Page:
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If you have a steak medium to rare, such that it's still pink in the middle, is it kosher? At what point is meat cooked enough?

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One Kosher establishment I have been to refuses to serve their steaks well done for fear of overdoing it and losing money on the return. –  YDK May 29 '11 at 18:28
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Welcome to Judaism.SE, and thanks very much for bringing your question here! Please consider registering your account so that the site can keep track of all of your contributions. –  Isaac Moses May 29 '11 at 21:17
    
Can someone put into the question the reason why you would think that meat has to be "cooked" to be kosher? I enjoy kosher raw meat sometimes. –  avi Dec 15 '11 at 11:59
    
@avi, I think that's the answer to the question. I think the question rests on the assumption that meat needs to be cooked somewhat to be Kosher, which is not correct. –  Seth J Dec 15 '11 at 15:48
    
I also think the title asks a very different question than the body. The answer to the title is, "Yes, a rare steak is Kosher." The answer to the body is, "Your question is based on a faulty premise." –  Seth J Dec 15 '11 at 15:50
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4 Answers 4

I'm assuming you are talking about steak which has been processed under rabbinical supervision.

Presently, in the US, with the exception of liver, all meat is salted to remove problematic blood by the certifying agency before it hits the stores and restaurants. So meat which is edible does not have to be cooked "enough" and rare is fine.

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Ya, that's the way I like it. The law of eiver min hachai was put in the Torah for people who like meat the way I like it... :) –  Shaul May 30 '11 at 6:48
    
@Shaul see the last sentence in this Mishna he.wikisource.org/wiki/… –  David Perlman May 30 '11 at 9:31
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I have found unsalted meat in a kosher butcher shop. It was so unusual I made a point of buying it, and then soaking and salting it myself. But I'd agree that most meat sold kosher in America is soaked and salted in advance. –  Ze'ev Felsen Jun 28 '11 at 14:37
    
@Ze'ev Felsen, that's strange. Did they have a private shochet? The hashgacha companies don't like to rely on us poshute yiddin and require that products are finished kosher. As a small boy, my family bought from local butcher shops and salted chickens themselves. I don't remember if meat was like that. –  YDK Jun 28 '11 at 14:47
    
I really don't know. –  Ze'ev Felsen Jun 28 '11 at 14:51
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What Monica answered above, that it is 'meat juice'. To find out in much greater detail about this, see here:

  1. No matter what the source of the issur, the Ran asks: We clearly observe that blood continues to come out of meat even after the salting process is over. Indeed this blood is sometimes even redder than the blood that was originally expelled. Why do we permit this meat after the required time of salting, even though there blood still appears to be inside?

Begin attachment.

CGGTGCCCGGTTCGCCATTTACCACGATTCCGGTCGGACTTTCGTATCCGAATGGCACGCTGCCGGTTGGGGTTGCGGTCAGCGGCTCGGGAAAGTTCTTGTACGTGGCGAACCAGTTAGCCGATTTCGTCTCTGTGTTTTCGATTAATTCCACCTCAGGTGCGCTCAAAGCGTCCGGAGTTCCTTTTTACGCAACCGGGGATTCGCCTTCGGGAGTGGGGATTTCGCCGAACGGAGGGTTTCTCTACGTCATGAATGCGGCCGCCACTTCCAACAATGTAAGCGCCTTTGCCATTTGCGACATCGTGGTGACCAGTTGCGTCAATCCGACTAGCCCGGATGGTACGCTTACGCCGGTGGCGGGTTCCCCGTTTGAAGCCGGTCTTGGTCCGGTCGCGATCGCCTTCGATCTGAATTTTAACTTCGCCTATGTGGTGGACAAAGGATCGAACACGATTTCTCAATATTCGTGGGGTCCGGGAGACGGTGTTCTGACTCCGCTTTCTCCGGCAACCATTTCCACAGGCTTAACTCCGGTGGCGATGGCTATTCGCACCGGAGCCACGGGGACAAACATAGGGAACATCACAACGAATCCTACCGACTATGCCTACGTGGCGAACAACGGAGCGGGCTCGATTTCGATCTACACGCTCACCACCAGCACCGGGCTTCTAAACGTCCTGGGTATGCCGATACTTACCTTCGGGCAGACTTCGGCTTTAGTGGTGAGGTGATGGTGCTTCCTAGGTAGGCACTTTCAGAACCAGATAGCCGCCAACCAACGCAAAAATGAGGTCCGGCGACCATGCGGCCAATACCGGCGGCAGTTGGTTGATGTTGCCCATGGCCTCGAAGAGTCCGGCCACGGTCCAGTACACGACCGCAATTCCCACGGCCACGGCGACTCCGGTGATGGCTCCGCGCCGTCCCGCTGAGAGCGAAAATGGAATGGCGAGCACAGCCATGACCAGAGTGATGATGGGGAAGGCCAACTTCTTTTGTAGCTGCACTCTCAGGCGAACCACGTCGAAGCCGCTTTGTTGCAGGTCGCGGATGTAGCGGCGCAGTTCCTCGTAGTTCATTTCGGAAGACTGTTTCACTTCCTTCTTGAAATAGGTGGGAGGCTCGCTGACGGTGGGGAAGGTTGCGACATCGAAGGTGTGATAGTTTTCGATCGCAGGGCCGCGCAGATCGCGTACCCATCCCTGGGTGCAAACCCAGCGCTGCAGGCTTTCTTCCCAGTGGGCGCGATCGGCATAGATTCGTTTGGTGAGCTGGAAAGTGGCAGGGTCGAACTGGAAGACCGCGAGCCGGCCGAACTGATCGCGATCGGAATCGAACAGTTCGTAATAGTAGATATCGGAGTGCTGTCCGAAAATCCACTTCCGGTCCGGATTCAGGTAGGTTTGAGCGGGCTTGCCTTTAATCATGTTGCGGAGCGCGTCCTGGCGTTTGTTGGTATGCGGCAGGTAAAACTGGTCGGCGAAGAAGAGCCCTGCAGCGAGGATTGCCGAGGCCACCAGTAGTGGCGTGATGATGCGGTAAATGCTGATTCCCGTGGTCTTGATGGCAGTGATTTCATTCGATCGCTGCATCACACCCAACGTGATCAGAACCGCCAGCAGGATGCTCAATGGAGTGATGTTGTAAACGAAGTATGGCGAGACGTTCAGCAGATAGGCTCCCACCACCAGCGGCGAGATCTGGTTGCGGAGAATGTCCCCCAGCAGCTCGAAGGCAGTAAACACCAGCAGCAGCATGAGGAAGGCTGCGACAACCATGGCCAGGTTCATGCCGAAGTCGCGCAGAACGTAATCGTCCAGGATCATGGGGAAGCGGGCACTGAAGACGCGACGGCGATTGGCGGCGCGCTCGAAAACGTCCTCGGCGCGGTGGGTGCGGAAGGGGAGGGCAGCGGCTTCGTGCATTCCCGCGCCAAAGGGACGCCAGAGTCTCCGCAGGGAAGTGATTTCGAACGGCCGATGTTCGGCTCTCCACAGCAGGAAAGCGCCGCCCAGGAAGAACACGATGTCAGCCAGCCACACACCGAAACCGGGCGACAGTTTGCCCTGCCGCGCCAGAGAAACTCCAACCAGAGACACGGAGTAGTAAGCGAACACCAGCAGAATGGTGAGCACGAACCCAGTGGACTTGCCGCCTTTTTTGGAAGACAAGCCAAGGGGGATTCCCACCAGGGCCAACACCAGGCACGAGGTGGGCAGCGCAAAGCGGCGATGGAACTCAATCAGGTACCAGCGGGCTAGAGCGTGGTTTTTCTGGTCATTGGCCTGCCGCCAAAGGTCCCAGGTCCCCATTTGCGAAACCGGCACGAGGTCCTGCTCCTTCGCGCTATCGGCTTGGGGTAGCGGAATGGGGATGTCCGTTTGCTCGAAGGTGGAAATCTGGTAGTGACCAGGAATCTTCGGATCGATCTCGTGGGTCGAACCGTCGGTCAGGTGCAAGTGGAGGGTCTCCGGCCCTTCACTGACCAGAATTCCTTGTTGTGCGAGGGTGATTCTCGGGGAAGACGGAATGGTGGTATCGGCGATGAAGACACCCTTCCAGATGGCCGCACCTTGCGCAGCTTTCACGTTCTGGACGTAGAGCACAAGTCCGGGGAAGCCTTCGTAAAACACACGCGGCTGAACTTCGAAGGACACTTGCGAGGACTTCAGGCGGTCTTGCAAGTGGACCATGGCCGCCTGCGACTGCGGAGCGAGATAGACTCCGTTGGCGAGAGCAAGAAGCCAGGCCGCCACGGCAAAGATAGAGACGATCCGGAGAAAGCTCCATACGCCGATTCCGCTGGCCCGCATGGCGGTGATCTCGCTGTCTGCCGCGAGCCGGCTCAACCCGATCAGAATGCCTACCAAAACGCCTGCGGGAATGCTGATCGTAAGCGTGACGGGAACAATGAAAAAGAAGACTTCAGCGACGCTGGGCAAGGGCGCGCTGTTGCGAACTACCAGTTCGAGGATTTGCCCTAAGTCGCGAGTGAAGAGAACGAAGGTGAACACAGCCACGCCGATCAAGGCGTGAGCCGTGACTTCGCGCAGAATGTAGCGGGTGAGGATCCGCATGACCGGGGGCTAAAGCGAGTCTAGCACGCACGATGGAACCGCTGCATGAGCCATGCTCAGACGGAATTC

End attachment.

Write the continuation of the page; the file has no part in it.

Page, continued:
He gives two explanations :

A. The liquid which comes out of the meat after the period of salting is not blood but is called mohul (juice). The Gemora refers to it as chamra boser (the wine of the meat). In other words, although it may have the appearance of blood, it is not in reality blood that is ossur at all.

B. The issur of blood that comes out through the salting process is only forbidden Rabbinically, and the Rabbis limited their prohibition to blood that comes out of the meat during the period of salting . After that time, anything that comes out of the meat, although it may be blood, it is not within the Rabbinical enactment. Therefore it is blood of heter and not of issur.

This, based on the gemara in Chullin 113b.

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And actually, the pink color in a rare steak isn't even necessarily blood or meat juice anyway; it can simply be the natural color of the muscle tissue. –  Alex May 29 '11 at 23:10
    
@Alex I was skeptical, but you win! cooking.stackexchange.com/questions/24208/why-is-meat-red –  Double AA Jun 7 '12 at 6:52
    
I don't think that's what's being asked. –  Seth J Jun 2 at 2:56
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Chabad says that what's left in the meat after it's been kashered is juice, not blood, and ok. No sources cited, though I've heard this from a number of people (for what that's worth).

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indeed. see over here: diaspora.org.il/Jewish_Law/on-line/05-milica.htm –  josh waxman May 29 '11 at 22:30
    
I don't think that's what's being asked. –  Seth J Jun 2 at 2:56
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There are a lot of answers being presented, some decent and some, no offense guys, seriously lacking and/or confusing. What they all have in common, though, is that they all leave out (though YDK's mentions it somewhat vaguely) the fact that cooking has nothing to do with the Kashering process. Yes, we could get technical and discuss ways to roast meat in lieu of salting, etc., but the question is clearly based on the faulty premise, probably due to a misunderstanding, that meat needs to be cooked 'X' amount to be Kosher. It does not.

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